It’s back. The Wood Report returns for its second year on CITIUS MAG. It’s a little later than last year but never late is better.
For those who need a refresher on what is The Wood Report and who the heck is Isaac Wood…
I am the Director of Operations at BYU and previously served as a graduate assistant and coach at Florida State as well as BYU. I have been doing The Wood Report since 2012 and people seem to have loved reading it. In 2012, I kind of started getting a reputation among the team at BYU for being someone that was fairly good at predicting races, breaking down meets and predicting top finishers. I knew stats pretty well for most guys. Olympian Doug Padilla, who was the director of operations at BYU at the time, said to me, ‘Dude, you just have to put this into some sort of website and let the people know about it.’ That’s it. The Wood Report was born. It’s my idea of who the best 31 teams in the country are who are the best individuals. It’s obviously never perfect but in years past, it’s proved to be very decent and accurate. That’s why I kept doing it. If I stunk at it, then I would not have kept doing it. Here we are five years later.
How is it all put together? I mined through every team in the NCAA. I put all the information into a document and list out some personal bests. I give it a glance and then a rating to get an idea of where they fit among others. The ratings are a bit of my own concoction. At the moment it’s a number from 1 to 10 with one decimal point. I’d love to get to the point, where I rank runners a few more places beyond the decimal point, but we’re not there yet. I made up my own equivalency chart that I feel confident in. It’s more for me to see where this one runner fits among others in a fair fashion. Here’s an example of how it works: When you’re looking at some of these smaller conferences, you’re like ‘Oh this guys is pretty good.’ But, in all reality, just because you win the Patriot League – which is a good league and more solid than people realize – doesn’t mean that you’re as good as maybe someone in the top 10 of the Big 10. Probably not. So I give a rating that will give me an idea of where to put them in the conference, regional and national meet (if they qualify.) Cross country finishes and track personal bests are important and a nice combination. You have to find a balance of that. Some runners are really good on the track and not so great in cross country. You can kind of weed those guys out by looking at some 10K personal bests but then their conference finishes over the years. I use my noodle to determine where they belong in the grand scheme of things nationally.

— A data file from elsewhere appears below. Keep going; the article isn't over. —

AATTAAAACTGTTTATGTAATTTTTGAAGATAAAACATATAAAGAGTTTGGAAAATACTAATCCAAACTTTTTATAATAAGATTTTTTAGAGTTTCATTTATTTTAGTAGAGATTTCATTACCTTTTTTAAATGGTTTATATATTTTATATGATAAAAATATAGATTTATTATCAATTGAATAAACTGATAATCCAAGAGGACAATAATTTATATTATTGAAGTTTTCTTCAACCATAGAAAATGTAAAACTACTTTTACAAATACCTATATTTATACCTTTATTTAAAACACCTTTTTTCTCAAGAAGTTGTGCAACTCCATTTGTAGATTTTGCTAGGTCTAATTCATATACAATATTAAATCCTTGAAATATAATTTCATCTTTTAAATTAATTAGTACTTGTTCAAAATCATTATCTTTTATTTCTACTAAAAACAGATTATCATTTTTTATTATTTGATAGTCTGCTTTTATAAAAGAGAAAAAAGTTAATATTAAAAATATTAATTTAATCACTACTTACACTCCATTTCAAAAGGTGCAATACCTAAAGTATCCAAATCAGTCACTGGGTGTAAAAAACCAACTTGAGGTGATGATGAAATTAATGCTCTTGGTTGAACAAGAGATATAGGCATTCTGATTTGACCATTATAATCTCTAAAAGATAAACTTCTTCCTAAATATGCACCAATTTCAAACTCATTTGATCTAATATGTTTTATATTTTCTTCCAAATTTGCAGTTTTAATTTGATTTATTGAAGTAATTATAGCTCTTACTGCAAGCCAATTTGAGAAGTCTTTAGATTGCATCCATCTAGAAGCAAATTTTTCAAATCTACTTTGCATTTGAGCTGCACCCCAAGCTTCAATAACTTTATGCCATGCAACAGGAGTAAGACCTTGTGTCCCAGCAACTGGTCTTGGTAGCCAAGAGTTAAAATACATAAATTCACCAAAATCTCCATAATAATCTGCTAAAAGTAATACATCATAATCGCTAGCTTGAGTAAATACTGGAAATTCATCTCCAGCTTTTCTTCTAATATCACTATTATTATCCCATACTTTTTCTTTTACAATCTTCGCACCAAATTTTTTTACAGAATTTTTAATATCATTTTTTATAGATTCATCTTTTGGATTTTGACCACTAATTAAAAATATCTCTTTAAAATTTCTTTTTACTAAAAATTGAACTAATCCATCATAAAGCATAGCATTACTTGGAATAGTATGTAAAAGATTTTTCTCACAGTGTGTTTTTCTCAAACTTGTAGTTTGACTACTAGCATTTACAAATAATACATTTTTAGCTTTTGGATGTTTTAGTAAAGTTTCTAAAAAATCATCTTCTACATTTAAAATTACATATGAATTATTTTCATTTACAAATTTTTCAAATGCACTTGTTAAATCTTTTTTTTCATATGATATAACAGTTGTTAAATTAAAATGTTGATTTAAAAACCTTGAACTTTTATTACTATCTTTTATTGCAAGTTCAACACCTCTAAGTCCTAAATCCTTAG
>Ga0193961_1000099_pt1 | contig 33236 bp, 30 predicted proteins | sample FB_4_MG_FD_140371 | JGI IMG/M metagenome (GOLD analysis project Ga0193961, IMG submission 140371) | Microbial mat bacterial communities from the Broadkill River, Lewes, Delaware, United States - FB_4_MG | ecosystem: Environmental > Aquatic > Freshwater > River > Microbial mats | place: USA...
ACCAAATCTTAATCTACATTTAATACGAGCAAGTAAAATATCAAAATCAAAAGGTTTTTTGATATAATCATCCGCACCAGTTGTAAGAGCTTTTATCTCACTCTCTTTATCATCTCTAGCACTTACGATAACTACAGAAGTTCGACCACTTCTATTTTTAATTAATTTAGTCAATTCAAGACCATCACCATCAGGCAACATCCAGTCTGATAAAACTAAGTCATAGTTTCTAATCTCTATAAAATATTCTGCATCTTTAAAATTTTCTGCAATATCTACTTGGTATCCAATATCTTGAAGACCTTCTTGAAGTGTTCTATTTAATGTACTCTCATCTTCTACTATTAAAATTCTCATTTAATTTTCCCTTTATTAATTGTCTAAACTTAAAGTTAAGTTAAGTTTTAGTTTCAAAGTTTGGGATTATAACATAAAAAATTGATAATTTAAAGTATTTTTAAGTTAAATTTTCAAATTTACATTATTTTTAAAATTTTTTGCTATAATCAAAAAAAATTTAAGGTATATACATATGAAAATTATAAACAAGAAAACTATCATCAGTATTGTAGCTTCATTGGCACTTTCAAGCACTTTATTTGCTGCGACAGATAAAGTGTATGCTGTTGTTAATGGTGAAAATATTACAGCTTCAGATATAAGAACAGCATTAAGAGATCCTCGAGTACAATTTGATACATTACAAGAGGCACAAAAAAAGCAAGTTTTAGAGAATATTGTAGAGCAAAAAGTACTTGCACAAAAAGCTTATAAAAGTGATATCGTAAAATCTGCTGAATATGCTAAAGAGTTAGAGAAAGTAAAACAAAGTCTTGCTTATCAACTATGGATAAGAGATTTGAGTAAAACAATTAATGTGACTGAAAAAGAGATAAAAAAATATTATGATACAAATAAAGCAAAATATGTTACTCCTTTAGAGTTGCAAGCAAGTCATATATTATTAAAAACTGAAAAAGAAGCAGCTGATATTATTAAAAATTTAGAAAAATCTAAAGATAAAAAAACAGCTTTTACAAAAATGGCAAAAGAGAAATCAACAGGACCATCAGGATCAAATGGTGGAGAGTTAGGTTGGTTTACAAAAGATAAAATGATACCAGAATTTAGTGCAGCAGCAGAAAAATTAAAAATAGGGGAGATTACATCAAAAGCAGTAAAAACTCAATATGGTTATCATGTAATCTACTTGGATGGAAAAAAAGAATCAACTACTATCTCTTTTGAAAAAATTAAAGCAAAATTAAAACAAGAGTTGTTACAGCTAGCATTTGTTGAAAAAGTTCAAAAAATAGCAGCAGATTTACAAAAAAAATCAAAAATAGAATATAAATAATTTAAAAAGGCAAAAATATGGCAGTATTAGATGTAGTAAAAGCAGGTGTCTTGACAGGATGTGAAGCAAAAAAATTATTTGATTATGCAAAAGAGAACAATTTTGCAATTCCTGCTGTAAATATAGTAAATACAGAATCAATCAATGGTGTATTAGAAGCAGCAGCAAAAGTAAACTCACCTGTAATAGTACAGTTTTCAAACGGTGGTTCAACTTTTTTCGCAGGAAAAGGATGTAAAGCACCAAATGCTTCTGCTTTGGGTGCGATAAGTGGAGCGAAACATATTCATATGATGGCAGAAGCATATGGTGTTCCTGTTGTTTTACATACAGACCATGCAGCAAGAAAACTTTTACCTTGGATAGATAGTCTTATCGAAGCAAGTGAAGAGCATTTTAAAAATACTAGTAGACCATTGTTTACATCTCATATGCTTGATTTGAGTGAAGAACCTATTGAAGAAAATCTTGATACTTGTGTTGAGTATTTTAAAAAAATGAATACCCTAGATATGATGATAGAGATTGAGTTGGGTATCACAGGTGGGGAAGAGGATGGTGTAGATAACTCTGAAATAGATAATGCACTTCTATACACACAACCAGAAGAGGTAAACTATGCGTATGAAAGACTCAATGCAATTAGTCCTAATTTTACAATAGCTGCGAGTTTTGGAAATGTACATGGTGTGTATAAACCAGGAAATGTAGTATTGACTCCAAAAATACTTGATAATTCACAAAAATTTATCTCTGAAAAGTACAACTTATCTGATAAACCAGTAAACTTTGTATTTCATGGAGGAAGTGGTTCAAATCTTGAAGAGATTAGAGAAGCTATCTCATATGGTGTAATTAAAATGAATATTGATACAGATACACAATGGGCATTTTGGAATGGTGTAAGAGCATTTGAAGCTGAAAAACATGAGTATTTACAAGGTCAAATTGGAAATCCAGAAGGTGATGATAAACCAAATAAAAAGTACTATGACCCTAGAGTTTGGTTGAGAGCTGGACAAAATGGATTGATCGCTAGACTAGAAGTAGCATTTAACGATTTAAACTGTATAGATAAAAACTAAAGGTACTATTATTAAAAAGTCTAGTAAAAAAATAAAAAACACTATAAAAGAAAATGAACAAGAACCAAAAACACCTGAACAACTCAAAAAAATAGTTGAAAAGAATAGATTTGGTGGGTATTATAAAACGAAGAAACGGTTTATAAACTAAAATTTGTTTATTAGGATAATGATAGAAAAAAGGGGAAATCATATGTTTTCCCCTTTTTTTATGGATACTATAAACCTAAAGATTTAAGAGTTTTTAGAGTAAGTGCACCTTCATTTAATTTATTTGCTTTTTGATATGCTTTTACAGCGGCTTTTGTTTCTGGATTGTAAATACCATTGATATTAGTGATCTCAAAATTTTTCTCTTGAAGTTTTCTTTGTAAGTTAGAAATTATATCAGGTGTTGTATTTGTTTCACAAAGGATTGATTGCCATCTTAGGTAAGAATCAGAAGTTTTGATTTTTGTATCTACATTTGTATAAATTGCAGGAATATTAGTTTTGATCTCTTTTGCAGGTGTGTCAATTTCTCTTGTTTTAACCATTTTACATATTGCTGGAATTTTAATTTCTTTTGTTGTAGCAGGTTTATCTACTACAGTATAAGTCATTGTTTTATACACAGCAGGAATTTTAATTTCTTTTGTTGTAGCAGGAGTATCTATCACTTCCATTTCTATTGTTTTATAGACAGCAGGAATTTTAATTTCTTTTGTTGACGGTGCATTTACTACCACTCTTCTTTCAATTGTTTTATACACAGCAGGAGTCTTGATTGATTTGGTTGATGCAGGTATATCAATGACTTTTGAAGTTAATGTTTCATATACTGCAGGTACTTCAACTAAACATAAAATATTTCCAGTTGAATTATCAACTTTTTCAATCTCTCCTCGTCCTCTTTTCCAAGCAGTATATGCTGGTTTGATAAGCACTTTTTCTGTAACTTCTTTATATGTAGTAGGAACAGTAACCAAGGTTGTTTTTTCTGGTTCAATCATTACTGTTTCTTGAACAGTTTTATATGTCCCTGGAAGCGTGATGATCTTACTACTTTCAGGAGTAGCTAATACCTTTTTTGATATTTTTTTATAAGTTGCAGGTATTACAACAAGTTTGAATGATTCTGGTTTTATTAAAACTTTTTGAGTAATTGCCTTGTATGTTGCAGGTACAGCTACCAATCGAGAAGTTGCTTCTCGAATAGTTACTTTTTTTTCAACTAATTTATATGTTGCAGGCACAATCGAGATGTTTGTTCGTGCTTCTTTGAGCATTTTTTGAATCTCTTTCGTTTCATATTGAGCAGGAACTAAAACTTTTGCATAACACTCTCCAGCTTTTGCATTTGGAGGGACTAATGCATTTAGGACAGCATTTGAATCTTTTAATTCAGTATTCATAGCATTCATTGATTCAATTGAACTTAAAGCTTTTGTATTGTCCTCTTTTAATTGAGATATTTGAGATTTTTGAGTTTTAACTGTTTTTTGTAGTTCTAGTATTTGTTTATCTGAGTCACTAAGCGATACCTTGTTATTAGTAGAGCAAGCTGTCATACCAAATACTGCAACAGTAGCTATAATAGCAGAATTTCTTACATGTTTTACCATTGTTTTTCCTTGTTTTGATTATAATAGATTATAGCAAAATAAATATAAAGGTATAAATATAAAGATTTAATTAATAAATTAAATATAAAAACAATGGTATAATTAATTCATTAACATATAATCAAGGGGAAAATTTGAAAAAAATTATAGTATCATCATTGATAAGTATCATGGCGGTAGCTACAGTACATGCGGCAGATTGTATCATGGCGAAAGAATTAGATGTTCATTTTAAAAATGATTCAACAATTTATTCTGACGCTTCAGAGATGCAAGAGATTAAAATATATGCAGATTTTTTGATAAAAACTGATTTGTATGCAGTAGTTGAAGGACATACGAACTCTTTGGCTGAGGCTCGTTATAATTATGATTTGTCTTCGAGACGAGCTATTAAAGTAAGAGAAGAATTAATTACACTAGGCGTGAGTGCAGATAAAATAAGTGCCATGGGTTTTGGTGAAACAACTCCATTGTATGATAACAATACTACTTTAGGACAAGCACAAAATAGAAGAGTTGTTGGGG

One last thing, you’ll notice very quickly into the rankings that BYU is not included. As I mentioned above, I am the Director of Operations at BYU. Last year, I was on the fence about including BYU into the rankings. Eventually, it was clear that we could be contenders for the national title. Things didn’t go as planned as the NCAA Championships and so this year, the CITIUS MAG team has agreed to let me pull BYU from the published rankings.
Women’s rankings to come tomorrow!
You might have questions about the first set of rankings so when you’re done reading, check out the mailbag column that was just posted. These projections have taken performances from early-season invitationals into account.
Now that you get the idea, I think it’s time to unveil my Top 100 for 2018…
|95||Awet||Beraki||Stephen F. Austin||FR||8.688888889|
|79||Jose||Pina||San Jose St.||JR||8.8659595|
Thoughts? Send your compliments or hate mail over to me on Twitter: @Wood_Report or email me at [email protected]. Tell us if you’d like for The Wood Report to go audio version as well. We could tape a bi-weekly podcast in the lead up to the NCAA Cross Country National Championships.